Movie Review: “Getaway”

ImageAnd thus does a summer that started with a silly car chase picture end with a sillier one.
“Getaway” has some of the elements of a good gear grinder — a B-movie where a car takes a pivotal role in the cast.
It’s got Ethan Hawke, doing enough of his own driving to pass muster with the likes of Ryan Gosling (“Drive”) Dax Shepard (“Hit and Run”) or Paul Walker (“Fast & Furious”).
It’s got a cool car — a Shelby Super Snake version of the Ford Mustang.
It has an unusual city setting — Sofia, Bulgaria.
And then Selena Gomez shows up as the mouthy, tech savvy sidekick dragged along for a long, Christmas season chase through the not-quite-generic (tramlines, train tracks) mean streets of Sofia.
That’s where the silly kicks in. The improbable set-up — disgraced racing driver’s Brent Manga’s Bulgarian wife (Rebecca Budig) has been kidnapped, he gets a call and is told to steal a particular armored, camera-packed Mustang which he will drive on a series of “tasks.”
The villain, whose chin stubble and martini slurping lips are all we see, if played by Jon Voight mit a German accent.
“You’re runnink out off time — tic toc, tic toc, he purrs, and we’re off.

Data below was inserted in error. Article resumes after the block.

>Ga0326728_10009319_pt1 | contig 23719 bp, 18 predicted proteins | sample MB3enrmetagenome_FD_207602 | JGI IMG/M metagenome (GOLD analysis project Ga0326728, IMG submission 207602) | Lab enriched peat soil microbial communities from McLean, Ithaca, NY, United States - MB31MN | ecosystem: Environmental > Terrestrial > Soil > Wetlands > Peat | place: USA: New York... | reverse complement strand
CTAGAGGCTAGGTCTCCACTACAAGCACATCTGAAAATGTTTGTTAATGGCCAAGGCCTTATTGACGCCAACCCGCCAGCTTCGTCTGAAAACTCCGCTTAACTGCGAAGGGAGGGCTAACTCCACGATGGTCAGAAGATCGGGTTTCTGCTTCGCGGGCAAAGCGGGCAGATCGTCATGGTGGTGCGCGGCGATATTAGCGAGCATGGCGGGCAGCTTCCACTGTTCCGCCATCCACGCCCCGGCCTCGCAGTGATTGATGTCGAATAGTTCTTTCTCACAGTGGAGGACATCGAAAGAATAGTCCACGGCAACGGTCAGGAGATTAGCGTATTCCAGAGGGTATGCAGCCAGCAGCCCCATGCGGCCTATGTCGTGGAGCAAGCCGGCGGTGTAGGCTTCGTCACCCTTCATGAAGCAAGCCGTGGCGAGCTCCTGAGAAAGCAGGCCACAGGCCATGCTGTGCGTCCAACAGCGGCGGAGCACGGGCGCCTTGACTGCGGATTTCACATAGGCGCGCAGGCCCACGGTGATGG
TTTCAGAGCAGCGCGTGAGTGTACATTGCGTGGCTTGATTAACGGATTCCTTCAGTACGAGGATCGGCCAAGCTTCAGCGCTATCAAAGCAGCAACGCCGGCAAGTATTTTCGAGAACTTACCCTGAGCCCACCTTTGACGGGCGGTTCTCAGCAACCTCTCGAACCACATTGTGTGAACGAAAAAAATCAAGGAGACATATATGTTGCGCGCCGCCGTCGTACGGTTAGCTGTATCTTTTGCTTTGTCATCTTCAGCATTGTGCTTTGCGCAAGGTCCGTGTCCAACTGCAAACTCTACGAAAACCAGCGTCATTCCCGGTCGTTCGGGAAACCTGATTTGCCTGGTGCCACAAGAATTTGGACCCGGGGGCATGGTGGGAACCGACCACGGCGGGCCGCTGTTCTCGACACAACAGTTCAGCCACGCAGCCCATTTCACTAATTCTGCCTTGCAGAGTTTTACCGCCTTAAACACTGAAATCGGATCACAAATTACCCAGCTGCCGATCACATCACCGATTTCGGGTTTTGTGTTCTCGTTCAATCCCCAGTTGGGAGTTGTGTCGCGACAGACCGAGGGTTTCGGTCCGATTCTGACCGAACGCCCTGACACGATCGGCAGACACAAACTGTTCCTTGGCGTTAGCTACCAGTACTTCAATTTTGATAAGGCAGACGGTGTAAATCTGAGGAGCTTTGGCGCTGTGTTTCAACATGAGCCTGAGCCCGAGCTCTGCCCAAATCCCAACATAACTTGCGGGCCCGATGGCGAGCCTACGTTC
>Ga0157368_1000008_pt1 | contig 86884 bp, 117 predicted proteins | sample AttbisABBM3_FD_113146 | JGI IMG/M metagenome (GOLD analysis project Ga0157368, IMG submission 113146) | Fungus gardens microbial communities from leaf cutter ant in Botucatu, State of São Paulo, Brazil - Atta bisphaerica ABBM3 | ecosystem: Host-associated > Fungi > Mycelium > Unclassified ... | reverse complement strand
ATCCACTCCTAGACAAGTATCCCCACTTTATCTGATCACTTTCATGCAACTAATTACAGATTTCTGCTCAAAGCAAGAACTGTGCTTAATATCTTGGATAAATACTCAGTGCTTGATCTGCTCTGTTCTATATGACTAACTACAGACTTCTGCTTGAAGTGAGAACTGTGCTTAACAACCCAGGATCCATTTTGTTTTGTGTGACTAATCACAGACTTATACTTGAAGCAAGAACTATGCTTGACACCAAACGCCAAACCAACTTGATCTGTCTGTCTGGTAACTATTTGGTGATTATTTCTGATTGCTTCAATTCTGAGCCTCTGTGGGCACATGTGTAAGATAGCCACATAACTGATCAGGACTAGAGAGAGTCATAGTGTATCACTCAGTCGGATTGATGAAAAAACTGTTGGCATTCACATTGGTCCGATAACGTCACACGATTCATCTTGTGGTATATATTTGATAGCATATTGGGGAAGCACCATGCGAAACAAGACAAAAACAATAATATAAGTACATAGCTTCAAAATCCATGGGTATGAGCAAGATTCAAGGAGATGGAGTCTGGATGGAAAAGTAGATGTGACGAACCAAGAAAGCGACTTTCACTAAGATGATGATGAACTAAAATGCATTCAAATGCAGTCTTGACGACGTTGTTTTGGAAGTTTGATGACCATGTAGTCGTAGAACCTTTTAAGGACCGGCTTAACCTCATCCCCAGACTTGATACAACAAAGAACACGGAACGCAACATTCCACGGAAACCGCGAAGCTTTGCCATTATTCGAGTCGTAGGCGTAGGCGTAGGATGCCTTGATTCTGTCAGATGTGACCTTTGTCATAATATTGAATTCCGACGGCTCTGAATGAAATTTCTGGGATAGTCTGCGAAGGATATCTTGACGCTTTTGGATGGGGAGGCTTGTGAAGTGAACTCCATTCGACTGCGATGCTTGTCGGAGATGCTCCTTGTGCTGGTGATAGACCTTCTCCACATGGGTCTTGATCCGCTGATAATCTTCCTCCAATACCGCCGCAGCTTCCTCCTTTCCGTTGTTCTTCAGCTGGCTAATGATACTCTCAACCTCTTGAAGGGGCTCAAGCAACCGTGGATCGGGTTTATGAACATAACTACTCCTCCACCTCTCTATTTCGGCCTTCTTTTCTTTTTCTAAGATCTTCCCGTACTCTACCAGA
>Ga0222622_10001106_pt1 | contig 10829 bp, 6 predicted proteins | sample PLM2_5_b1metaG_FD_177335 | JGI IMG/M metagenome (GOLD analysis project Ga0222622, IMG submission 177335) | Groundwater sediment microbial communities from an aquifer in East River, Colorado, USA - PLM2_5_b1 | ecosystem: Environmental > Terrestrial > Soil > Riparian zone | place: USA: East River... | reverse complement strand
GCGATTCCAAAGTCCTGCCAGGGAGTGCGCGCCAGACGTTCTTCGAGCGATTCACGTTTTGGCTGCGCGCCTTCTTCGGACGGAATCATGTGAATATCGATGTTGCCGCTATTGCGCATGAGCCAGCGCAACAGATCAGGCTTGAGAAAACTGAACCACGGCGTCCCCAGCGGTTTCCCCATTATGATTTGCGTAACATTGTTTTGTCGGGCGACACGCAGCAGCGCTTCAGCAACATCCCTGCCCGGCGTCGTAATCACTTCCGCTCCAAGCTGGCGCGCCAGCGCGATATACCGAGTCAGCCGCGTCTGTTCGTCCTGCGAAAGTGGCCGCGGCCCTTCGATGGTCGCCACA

Having a car covered with cameras raises the variety of shots and sometimes amps up the pulse-pounding nature of the chases, choreographed by Charlie Picerni. Until you notice that door mirrors that popped off in the last chase magically return to the magical Mustang in the next scene.
“I can’t believe that worked,” Magna confesses after one escape. Too often, neither can we, despite the non-digital/real-cars-having-real-crashes nature of the beast.
A guy having his wife kidnapped and threatened with death should be a lot more worked up and manic than Hawke plays this fellow. And a young woman snatched for a ride-along you would think would be freaking out a bit at this or that hair-raising chase, the streets filling with wrecked Bulgarian cop cars, the machine-gunning motorcyclists and what not. The leads don’t turn up the requisite adrenalin-jacked pitch of their voices or the acting.
Director Courtney Solomon (“An American Haunting”) is plainly out of his depth, and when the always reliable Hawke plays a character in the wrong key, that points back to a director who doesn’t have the stature or standing to suggest the proper reactions to this scenario.
Maybe they all took a gander at that random, ridiculous scenario and hoped that the car would be cool enough to bail them out. It isn’t.


(Let’s sum up the summer movies with “Summer Oscars”)

MPAA Rating: PG-13 for intense action, violence and mayhem throughout, some rude gestures, and language
Cast: Ethan Hawke, Selena Gomez, Jon Voight, Rebecca Budig
Credits: Directed by Courtney Solomon, written by Sean Finnega, Gregg Maxwell Parker. A Warner Brothers.
Running time: 1:28

About Roger Moore

Movie Critic, formerly with McClatchy-Tribune News Service, Orlando Sentinel, published in Spin Magazine, The World and now published here, Orlando Magazine, Autoweek Magazine
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